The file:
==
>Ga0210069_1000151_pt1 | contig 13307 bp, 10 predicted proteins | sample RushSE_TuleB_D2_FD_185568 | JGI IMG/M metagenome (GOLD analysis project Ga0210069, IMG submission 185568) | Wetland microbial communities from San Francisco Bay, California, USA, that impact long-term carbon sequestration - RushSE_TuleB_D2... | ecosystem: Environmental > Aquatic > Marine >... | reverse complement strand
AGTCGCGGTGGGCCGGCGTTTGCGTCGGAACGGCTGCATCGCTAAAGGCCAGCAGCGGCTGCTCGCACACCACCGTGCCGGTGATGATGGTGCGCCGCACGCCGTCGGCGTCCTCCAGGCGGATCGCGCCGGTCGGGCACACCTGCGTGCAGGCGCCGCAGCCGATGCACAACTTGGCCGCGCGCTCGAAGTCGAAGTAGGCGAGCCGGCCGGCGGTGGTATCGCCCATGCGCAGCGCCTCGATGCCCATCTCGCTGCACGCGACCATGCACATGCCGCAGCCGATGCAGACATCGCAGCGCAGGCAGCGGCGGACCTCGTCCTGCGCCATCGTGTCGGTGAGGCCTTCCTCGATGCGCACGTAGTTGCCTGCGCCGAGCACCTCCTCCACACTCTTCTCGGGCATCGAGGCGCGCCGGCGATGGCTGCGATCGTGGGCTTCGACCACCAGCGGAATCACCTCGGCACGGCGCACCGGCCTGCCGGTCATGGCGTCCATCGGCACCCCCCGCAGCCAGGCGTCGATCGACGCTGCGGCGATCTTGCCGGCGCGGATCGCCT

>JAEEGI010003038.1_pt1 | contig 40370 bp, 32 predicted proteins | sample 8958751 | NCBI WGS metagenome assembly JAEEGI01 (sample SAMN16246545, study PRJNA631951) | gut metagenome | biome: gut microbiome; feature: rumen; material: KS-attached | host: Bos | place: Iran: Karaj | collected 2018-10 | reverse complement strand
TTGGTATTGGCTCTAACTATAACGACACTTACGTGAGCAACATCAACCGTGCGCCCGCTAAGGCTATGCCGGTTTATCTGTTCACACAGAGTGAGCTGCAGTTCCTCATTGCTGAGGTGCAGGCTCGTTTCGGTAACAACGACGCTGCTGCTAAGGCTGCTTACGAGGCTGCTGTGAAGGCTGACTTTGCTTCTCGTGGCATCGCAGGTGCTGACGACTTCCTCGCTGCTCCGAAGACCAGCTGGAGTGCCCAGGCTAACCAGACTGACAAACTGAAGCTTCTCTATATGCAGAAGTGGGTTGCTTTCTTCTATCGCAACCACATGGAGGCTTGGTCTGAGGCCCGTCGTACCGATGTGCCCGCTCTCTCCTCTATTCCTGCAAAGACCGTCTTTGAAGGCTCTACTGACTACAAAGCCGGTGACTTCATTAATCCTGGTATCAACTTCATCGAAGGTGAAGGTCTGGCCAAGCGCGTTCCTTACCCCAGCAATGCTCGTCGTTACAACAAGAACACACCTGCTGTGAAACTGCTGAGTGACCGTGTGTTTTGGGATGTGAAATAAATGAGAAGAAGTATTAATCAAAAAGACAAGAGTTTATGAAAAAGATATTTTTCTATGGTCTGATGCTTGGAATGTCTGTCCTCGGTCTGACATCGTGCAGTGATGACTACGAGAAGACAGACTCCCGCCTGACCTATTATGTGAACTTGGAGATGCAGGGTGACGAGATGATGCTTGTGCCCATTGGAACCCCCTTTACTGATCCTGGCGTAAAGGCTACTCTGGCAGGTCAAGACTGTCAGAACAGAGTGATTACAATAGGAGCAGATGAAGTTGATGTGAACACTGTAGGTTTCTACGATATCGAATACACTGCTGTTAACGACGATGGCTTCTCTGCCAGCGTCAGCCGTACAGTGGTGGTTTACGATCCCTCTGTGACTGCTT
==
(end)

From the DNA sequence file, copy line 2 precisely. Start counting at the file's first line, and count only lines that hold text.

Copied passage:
AGTCGCGGTGGGCCGGCGTTTGCGTCGGAACGGCTGCATCGCTAAAGGCCAGCAGCGGCTGCTCGCACACCACCGTGCCGGTGATGATGGTGCGCCGCACGCCGTCGGCGTCCTCCAGGCGGATCGCGCCGGTCGGGCACACCTGCGTGCAGGCGCCGCAGCCGATGCACAACTTGGCCGCGCGCTCGAAGTCGAAGTAGGCGAGCCGGCCGGCGGTGGTATCGCCCATGCGCAGCGCCTCGATGCCCATCTCGCTGCACGCGACCATGCACATGCCGCAGCCGATGCAGACATCGCAGCGCAGGCAGCGGCGGACCTCGTCCTGCGCCATCGTGTCGGTGAGGCCTTCCTCGATGCGCACGTAGTTGCCTGCGCCGAGCACCTCCTCCACACTCTTCTCGGGCATCGAGGCGCGCCGGCGATGGCTGCGATCGTGGGCTTCGACCACCAGCGGAATCACCTCGGCACGGCGCACCGGCCTGCCGGTCATGGCGTCCATCGGCACCCCCCGCAGCCAGGCGTCGATCGACGCTGCGGCGATCTTGCCGGCGCGGATCGCCT